Firstly, I’d like to wish you all a Happy New Year. I can’t believe we’re already 16 days into the year. I am the first to admit that I’ve kind of moved into 2018 is slow motion. I’ve been struggling with low energy and fatigue and have an increased appetite of late which has only added to my tiredness (Go figure!). I have however been really working on managing my skin as for a number of months one thing or another has caused me to have what I can only describe as evil breakouts.
I honestly don’t care what anyone says, it’s nice to be acknowledged; especially when you just wasn’t expecting it. I love running In-spire LS because it’s my passion. It’s the one thing that can lift me from low moods. It’s the one thing that gets me up in the morning. In fact; it is the …
I’m so happy that I’ve found my blogging and editing flow and I’ve been doing pretty well in keeping my magazine and my personal blog updated! I really wanted to ensure I broke down the outfit I wore to the C-Hub Magazine Awards as it got a LOT of attention. As you must be aware of by now. Sasha doesn’t tend to follow all the current trends. I’ve come to find the all of the big bloggers look alike and have similar weaves, clothing and make-up.
The way things have gone down hill you have become despicable. It’s okay that my room is inhabitable until next Friday cause I have a roof over my head. @familymosaic you’re by far the most unprofessional individuals I have ever come across.
Apparently it’s okay for @familymosaic customer service staff to say that it’s okay that they’ve left my room in a tip cause ‘I still have a roof over my head’. You’re the worst housing association in England. Hands down.
Muck Rack makes it simple to find people, tweets, or articles that mention any name, keyword, company, hashtag etc. We've compiled this guide to help you make the most of your search.
Selecting a term
Start searching tweets, articles from media outlets, articles mentioned in tweets, journalists'
names, titles and bios with some suggested searches:
Companies or Topics (e.g. iPhone, Microsoft)
Phrases (e.g. "cloud computing") — use quotes to keep the terms together
Twitter handles (e.g. @username) — returns those who have mentioned or replied to
Names (e.g. "David Pogue")
Hashtags (e.g. #sxsw, #london2012)
Bio details (e.g. vegan, Olympics, father)
Muck Rack's Advanced Search allows for many boolean operators.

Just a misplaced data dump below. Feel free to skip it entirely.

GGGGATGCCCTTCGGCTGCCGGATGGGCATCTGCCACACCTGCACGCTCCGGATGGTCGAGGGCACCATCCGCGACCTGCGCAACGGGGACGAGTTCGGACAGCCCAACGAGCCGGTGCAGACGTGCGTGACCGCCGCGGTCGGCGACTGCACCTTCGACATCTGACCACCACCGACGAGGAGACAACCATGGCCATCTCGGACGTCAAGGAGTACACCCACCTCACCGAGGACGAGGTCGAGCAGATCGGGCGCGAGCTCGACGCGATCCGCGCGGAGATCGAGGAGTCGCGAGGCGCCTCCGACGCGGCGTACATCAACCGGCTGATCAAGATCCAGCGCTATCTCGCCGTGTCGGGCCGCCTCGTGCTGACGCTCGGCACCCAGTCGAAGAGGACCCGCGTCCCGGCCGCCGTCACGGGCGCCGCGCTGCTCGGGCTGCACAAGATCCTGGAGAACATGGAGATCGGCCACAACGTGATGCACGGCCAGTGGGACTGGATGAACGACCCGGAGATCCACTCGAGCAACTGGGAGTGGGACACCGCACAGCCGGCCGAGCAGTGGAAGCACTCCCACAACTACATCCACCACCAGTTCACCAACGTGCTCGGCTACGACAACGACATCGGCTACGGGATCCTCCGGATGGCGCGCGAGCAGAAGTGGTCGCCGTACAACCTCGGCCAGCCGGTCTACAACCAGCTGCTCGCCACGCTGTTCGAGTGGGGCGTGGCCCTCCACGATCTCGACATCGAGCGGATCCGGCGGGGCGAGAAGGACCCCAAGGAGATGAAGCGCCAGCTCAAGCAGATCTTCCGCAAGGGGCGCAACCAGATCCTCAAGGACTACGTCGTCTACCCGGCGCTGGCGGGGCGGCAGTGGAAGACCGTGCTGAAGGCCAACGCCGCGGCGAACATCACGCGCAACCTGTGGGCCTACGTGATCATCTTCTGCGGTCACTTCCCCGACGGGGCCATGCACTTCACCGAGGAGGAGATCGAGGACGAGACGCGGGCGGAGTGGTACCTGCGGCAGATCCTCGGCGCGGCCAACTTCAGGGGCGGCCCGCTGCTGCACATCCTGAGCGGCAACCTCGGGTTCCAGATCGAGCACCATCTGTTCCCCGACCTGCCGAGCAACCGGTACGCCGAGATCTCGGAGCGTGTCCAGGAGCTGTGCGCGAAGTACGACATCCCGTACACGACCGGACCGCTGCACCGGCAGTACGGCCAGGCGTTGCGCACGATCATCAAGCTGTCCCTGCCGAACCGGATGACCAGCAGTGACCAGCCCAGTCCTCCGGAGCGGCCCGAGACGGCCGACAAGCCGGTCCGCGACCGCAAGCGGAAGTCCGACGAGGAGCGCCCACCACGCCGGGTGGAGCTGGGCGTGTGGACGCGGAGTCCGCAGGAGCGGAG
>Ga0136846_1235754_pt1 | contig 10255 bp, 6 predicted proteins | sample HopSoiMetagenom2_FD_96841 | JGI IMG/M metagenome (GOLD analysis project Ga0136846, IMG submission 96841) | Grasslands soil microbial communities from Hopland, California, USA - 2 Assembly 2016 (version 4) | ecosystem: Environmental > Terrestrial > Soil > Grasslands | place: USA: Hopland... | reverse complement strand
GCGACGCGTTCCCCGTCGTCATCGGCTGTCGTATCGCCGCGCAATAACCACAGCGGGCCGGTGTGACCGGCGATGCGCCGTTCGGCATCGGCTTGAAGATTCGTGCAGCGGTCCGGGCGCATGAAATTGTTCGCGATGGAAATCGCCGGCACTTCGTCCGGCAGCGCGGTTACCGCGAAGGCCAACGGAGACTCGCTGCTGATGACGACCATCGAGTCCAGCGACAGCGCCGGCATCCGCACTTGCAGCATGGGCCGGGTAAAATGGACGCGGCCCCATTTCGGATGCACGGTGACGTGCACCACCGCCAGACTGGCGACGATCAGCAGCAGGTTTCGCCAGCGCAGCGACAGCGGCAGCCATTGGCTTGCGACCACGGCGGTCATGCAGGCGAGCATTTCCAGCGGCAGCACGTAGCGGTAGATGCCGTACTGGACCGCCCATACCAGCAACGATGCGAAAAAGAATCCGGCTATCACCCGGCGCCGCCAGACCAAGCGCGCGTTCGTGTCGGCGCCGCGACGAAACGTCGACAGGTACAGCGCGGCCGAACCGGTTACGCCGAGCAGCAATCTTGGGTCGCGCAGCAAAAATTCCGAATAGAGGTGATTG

Find results that mention multiple specified terms, use AND or
+. For example, ensure each result contains both Elon Musk and Mark Zuckerberg by
searching Musk AND Zuckerberg or Musk + Zuckerberg.
Use the operators OR or , to broaden your search when you'd like either of
multiple terms to appear in results. (This is the default behavior of our search when no operators
are used). For example, results will contain either cake or cookie by searching cake OR cookie or cake,cookie
Use NOT or - to subtract results from your search. For
example, searching Disney will yield results about the Walt Disney Company as well as Walt Disney
World Resort. To exclude mentions of Disney World, search for Disney -World or Disney
When using one of these operators with a phrase, enclose it in quotation marks. For example, you can
find results about smartphones excluding Apple's iPhone 4S by searching smartphone -"iPhone
Exact case matching or punctuation
If you're searching for a brand name or keyword that relies on specific punctuation marks or capitalization, you can
find results that match your exact query by adding matchcase: before the keyword you're searching for, like matchcase:E*TRADE .
Use parentheses to separate multiple
boolean phrases. For example, to find journalists talking about having fun in Disney World or
Disneyland, search for ("disney world" OR disneyland) AND fun.
An asterisk can be used to search for any variation of a root word truncated by the asterisk. For example, searching for admin* will return results for administrator, administration, administer, administered, etc.
A near operator is an AND operator where you can control the distance between the words. You can vary the distance the near operation uses by adding a forward slash and number (between 0-99) such as strawberries NEAR/10 "whipped cream", which means the strawberries must exist within 10 words of "whipped cream".